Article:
Early identification of (i) active TB patients and (ii) subjects who will develop active TB after infection is essential to control TB transmission.3,9 In this context, over 50% of the active-TB cases remain without any laboratory confirmation or with delay in diagnosis for unavailability or missing accessibility to efficient diagnostic tools2,3 and about 10% of the prevalence cases are due to reactivation/relapse of the disease likely due to failure/not appropriateness of chemotherapy for missing access to appropriate tests.2,3 However, current diagnostic tests for active-TB are affected by a large number of limitations due to reduced or suboptimal sensitivity (smear-test, and serological tests), time to obtain results (culture-based tests), or accessibility/instrumental needs and costs for efficient molecular assays.3,9 In addition, tests for TB infection do not discriminate between those with latent TB infection (LTBI) who will not develop active-TB after contact (>90%), those who will go on to develop active disease and those with active and contagious TB.3,9

Therefore, there is an urgent need of efficient diagnostic tests for TB allowing the clear identification of (i) active-TB patients, (ii) infected subjects progressing to active TB that might benefit from preventive therapy, and (iii) the appropriate monitoring of therapy in active-TB patients.

However, due to the peculiar biology of MTB when interacting with the host, the definition of biomarkers efficiently targeting the various TB diagnostic issues is still far to come.3,10 Only by combined studies tackling basic MTB biology and immunological responses against MTB, will be possible to arrive at the definition of diagnostic systems for the accurate and personalized differential diagnosis of the various TB infectious stages.3,8-10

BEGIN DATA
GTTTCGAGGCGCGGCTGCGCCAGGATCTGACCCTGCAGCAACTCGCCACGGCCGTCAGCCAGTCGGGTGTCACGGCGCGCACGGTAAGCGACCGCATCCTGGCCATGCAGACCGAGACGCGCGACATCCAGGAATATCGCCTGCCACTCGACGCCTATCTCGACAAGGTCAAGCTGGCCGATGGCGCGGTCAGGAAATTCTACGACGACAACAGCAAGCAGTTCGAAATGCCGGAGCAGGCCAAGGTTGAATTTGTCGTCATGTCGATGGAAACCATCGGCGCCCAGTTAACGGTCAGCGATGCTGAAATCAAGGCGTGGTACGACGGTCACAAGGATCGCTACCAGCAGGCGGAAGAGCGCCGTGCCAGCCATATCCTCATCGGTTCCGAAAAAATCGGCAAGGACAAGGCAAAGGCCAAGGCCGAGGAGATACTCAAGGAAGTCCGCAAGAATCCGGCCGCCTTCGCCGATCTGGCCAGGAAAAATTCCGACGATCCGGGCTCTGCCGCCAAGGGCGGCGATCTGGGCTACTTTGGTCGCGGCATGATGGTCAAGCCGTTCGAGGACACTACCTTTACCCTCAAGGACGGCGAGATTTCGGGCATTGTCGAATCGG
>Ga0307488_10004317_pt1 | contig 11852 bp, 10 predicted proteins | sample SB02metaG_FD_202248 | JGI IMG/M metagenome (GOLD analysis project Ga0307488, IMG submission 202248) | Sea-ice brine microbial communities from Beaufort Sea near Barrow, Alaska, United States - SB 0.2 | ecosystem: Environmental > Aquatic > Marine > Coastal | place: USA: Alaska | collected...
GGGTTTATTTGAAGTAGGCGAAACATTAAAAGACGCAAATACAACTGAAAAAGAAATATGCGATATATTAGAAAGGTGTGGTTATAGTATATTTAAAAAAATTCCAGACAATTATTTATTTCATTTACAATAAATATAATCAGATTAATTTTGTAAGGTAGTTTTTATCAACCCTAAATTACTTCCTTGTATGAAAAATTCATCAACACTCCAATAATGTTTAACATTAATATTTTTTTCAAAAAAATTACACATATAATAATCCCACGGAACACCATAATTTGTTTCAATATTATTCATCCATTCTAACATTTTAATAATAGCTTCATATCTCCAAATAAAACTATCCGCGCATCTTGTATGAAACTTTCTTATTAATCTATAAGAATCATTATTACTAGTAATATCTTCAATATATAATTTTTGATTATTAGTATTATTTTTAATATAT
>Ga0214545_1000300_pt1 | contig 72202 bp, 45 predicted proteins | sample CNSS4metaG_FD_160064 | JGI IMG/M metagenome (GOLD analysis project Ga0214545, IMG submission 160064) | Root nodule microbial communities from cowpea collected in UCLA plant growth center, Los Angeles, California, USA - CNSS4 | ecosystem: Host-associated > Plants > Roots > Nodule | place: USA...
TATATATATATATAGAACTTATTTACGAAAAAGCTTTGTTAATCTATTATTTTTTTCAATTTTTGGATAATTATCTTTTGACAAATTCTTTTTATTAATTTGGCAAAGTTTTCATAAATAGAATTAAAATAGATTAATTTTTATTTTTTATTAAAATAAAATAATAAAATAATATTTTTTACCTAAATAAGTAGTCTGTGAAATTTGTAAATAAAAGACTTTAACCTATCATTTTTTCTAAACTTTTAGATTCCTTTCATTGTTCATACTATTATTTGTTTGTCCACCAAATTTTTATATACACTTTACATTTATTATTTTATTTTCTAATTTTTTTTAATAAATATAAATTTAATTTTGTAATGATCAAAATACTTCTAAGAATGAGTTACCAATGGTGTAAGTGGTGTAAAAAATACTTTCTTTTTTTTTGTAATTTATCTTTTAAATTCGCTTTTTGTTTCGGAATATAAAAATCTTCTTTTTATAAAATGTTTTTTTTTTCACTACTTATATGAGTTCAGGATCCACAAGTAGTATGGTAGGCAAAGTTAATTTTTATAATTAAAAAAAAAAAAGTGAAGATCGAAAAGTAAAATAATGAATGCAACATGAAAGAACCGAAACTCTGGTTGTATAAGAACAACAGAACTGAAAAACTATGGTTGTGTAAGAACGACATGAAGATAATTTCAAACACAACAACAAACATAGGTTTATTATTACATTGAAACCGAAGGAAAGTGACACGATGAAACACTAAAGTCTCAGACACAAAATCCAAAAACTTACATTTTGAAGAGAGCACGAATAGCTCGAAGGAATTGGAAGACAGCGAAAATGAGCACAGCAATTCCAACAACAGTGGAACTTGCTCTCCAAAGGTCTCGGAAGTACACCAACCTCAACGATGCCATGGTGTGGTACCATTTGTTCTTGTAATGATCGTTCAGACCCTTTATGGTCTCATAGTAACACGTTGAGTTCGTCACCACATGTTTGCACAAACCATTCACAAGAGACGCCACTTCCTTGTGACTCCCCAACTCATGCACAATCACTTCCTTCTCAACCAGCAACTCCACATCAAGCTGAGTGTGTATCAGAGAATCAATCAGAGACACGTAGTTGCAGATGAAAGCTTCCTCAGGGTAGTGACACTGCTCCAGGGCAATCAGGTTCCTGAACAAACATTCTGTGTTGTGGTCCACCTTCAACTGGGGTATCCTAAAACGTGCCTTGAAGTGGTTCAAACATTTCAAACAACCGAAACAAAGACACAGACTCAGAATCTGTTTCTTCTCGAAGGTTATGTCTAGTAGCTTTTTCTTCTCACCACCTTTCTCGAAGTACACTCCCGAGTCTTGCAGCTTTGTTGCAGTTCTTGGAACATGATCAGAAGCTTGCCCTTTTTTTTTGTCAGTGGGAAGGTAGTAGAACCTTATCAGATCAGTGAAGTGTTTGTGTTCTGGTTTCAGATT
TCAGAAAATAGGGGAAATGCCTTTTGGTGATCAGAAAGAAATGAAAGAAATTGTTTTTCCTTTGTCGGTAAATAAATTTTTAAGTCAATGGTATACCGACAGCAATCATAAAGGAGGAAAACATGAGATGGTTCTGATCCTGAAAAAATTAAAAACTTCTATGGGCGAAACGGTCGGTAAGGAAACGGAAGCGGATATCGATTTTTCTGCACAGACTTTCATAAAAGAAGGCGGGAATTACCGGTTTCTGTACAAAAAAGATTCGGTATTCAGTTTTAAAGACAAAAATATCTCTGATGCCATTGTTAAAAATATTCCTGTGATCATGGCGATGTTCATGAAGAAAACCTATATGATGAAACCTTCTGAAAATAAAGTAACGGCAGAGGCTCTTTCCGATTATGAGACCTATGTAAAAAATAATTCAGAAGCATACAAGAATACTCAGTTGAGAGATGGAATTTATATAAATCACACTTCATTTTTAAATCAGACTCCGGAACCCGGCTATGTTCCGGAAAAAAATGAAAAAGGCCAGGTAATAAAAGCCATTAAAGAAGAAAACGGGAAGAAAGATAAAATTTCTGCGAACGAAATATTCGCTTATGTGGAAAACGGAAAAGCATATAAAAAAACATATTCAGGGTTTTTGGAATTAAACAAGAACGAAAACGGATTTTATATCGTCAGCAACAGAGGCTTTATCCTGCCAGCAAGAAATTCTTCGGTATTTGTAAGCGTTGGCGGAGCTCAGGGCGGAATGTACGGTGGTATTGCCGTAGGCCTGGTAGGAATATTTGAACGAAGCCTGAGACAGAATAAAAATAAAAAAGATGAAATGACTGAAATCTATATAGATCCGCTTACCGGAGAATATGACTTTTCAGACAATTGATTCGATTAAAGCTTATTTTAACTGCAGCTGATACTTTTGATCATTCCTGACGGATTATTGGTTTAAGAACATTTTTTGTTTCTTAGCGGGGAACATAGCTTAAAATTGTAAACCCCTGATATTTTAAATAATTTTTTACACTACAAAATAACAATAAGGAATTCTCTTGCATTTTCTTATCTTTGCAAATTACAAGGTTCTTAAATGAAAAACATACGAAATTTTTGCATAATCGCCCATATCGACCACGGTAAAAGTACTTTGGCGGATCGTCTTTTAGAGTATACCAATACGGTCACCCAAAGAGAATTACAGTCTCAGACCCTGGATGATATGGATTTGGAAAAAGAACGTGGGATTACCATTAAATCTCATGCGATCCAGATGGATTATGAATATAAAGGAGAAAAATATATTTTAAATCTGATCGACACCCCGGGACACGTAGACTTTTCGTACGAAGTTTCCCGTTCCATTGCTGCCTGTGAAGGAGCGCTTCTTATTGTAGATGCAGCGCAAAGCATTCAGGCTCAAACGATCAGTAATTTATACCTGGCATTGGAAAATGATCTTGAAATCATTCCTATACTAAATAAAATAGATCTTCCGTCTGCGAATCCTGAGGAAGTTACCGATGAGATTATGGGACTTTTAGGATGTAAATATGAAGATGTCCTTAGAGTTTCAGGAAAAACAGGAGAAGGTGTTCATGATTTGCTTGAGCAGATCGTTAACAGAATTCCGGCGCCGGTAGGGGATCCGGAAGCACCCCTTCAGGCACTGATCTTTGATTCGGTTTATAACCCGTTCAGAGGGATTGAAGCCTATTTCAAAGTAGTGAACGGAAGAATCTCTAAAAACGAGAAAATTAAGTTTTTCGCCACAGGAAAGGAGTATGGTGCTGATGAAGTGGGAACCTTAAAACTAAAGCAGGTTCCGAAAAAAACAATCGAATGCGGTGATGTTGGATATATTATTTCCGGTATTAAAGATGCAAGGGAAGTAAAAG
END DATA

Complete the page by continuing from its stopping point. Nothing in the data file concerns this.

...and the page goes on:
In conclusion, TB is still a tremendous public health issue worldwide. The target of TB control passes from the development of novel efficient vaccine(s) and diagnostic tools that can be efficiently used in central and peripheral laboratories. To reach these goals, reseaches must focus on the understanding the intimate mutual interaction of the MTB and host for identification of novel vaccine targets and biomarkers for diagnosis and monitoring vaccine effectiveness.


References

1.    World Health Organization (WHO). Millennium Development Goals (MDGs). Fact sheet N°290. Updated May 2015. Available from: http://www.who.int/mediacentre/factsheets/fs290/en/

2.    World Health Organization (WHO). Global tuberculosis report 2015. Available from: http://apps.who.int/iris/bitstream/10665/191102/1/9789241565059_eng.pdf?...

3.    Kunnath-Velayudhan S, Gennaro ML. Immunodiagnosis of tuberculosis: a dynamic view of biomarker discovery. Clin Microbiol Rev. 2011; 24(4):792-805.

4.    Bourzac K. Infectious disease: Beating the big three. Nature. 2014 Mar 6;507(7490):S4-7.

5.    Parida SK, Kaufmann SH. Novel tuberculosis vaccines on the horizon. Curr Opin Immunol. 2010 Jun;22(3):374-84.

6.    Bishai W, Sullivan Z, Bloom BR, Andersen P. Bettering BCG: a tough task for a TB vaccine? Nat Med. 2013 Apr;19(4):410-1.

7.    Kaufmann SH, Lange C, Rao M, Balaji KN, Lotze M, Schito M, Zumla AI, Maeurer M. Progress in tuberculosis vaccine development and host-directed therapiesa state of the art review. Lancet Respir Med. 2014 Apr;2(4):301-20.

8 .    Bavaro T, Piubelli L, Amicosante M, Terreni M. From new diagnostic targets to recombinant proteins and semi-synthetic protein-based vaccines. Current Organic Chem; 2016; 20(11): 1150-68.

9 .    Pai M, Denkinger CM, Kik SV, Rangaka MX, Zwerling A, Oxlade O, Metcalfe JZ, Cattamanchi A, Dowdy DW, Dheda K, Banaei N. Gamma interferon release assays for detection of Mycobacterium tuberculosis infection. Clin Microbiol Rev. 2014 3-20.

10.  Nikolova M, Markova R, Drenska R, Muhtarova M, Todorova Y, Dimitrov V, Taskov H, Saltini C, Amicosante M. Antigen-specific CD4- and CD8-positive signatures in different phases of Mycobacterium tuberculosis infection. Diagn Microbiol Infect Dis. 2013 Mar; 75 (3): 277-81.